Actual shooting comes down to a dice roll, taking into account a soldier’s skill, any perks they have, and the angle they have on their target. It’s not simply a case of lining your cross hairs up. This further plays into the engrossing battlefield tactics as you seek to expose weakness through outflanking, playing to your strengths or just overwhelming force if it comes down to it. With different classes at your disposal from medics to assault troops, they all mesh together to help you form a squad that will play to your preferred style of play. Those who like blunt force could load up on nothing but heavies, saturating the battlefield with heavy machine gun fire, whilst I much prefer an approach that sees two crack snipers lurking at the back, finishing off the targets flushed out by my ever-advancing assault troops.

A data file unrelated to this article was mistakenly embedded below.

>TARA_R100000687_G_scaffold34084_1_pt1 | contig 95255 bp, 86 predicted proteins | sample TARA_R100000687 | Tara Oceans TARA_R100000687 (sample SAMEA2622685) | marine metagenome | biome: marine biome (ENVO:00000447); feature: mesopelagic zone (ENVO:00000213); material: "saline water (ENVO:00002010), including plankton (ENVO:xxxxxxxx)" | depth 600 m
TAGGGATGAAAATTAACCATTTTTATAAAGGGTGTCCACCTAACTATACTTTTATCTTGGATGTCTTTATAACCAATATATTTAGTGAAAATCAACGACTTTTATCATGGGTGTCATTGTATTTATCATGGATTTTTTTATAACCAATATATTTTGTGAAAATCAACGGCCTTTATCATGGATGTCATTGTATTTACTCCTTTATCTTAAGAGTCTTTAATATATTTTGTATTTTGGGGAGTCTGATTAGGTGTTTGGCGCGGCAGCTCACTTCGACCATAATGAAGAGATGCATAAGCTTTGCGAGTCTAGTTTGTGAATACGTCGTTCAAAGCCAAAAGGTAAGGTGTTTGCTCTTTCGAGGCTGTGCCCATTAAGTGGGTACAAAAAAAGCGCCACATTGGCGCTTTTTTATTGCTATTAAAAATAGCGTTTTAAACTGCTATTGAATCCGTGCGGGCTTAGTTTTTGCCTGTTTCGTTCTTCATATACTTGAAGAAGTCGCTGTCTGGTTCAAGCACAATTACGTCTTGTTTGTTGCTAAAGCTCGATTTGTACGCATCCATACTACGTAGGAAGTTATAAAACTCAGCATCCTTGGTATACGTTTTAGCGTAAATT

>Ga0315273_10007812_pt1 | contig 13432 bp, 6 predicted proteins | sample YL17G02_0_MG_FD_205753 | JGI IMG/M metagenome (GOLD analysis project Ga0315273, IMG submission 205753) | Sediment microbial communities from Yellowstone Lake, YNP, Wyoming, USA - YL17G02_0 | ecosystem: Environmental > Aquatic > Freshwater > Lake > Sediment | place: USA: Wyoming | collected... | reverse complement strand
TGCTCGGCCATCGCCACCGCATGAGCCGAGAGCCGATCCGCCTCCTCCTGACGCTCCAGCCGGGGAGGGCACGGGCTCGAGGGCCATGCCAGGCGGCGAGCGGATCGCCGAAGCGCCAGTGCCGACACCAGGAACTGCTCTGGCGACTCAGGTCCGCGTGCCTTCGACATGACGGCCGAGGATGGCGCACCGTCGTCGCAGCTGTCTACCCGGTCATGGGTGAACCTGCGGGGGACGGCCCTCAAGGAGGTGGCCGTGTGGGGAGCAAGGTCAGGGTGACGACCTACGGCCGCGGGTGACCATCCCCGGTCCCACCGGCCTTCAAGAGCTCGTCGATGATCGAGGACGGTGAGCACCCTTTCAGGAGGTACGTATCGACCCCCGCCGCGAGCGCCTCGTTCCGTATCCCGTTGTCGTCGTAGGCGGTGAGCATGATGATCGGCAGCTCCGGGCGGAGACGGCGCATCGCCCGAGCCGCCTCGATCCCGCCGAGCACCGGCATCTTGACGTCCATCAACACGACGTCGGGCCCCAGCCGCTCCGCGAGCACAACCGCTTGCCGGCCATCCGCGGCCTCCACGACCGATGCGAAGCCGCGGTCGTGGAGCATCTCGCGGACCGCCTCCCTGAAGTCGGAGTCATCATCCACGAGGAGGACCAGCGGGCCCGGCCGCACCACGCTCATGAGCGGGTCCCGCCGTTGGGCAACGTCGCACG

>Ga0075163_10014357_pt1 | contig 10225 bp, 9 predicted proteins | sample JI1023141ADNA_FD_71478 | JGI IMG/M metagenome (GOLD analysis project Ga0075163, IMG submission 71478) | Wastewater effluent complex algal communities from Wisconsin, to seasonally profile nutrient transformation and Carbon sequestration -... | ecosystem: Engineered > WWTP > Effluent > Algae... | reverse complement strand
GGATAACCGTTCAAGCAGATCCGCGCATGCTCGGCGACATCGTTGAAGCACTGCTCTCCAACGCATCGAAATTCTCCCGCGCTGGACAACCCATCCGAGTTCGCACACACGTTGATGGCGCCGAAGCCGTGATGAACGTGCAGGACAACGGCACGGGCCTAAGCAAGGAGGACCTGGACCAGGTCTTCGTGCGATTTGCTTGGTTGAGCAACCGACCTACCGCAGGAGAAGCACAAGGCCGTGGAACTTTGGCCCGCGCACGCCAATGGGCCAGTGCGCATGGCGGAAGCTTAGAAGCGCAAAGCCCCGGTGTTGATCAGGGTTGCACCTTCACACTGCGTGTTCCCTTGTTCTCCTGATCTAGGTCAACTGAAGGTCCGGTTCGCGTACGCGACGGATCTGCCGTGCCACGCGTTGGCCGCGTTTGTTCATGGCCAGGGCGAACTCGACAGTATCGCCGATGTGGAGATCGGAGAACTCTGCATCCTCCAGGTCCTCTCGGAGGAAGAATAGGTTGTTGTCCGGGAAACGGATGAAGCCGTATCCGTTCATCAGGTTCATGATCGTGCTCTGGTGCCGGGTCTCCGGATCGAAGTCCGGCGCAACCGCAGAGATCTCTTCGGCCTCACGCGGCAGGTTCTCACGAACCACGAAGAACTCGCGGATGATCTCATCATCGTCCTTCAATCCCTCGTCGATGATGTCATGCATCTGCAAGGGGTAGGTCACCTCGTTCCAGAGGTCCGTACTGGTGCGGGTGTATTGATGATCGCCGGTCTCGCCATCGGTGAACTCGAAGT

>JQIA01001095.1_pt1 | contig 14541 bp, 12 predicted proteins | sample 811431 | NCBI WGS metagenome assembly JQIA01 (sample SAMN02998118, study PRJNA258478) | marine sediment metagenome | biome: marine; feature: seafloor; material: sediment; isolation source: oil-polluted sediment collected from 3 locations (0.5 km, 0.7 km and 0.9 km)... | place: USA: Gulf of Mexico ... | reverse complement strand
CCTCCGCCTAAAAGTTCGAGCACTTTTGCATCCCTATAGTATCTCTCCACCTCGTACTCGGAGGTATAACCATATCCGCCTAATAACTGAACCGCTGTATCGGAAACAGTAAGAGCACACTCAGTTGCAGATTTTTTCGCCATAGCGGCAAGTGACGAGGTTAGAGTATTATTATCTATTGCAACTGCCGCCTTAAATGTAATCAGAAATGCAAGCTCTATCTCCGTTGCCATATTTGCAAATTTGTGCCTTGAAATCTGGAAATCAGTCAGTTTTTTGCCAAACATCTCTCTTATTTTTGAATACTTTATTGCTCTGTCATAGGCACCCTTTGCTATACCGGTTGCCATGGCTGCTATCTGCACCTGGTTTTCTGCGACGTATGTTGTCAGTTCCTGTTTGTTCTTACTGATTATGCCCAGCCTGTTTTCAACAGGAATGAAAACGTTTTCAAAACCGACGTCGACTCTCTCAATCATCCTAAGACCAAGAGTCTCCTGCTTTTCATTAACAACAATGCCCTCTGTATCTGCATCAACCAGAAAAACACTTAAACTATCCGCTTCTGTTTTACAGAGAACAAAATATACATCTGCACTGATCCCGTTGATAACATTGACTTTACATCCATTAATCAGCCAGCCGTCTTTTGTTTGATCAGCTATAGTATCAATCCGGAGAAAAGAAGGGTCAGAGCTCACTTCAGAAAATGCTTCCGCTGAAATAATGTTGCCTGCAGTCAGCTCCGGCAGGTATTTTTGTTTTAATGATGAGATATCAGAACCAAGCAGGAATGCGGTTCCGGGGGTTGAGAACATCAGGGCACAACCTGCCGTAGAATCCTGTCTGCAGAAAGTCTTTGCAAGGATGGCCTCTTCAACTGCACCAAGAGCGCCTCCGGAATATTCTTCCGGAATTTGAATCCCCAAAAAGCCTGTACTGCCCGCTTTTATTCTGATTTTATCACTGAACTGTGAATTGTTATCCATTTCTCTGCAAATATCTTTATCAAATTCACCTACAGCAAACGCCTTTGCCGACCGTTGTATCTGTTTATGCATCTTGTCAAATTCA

The enemy is equally varied, if not more so, with giant floating metal discs, insectoid monsters that turn their victims into zombies, and greys that like to mind-control your best men. They’re a highly diverse band of invaders and this alone helps keep you on your toes as you tackle each map. Though they’ll all succumb to withering fire eventually, different approaches are required to tackle each race efficiently, whilst facing multiple types at once always proves testing as you try and prioritise threats.
What comes together is a very simple mechanic that is elevated by the superb way it’s varied. Through forests, cities and crashed UFOs you’ll patiently stalk your prey, only to find yourself on the defensive as their assault troops crash through your lines, or their psychics play merry hell with your minds.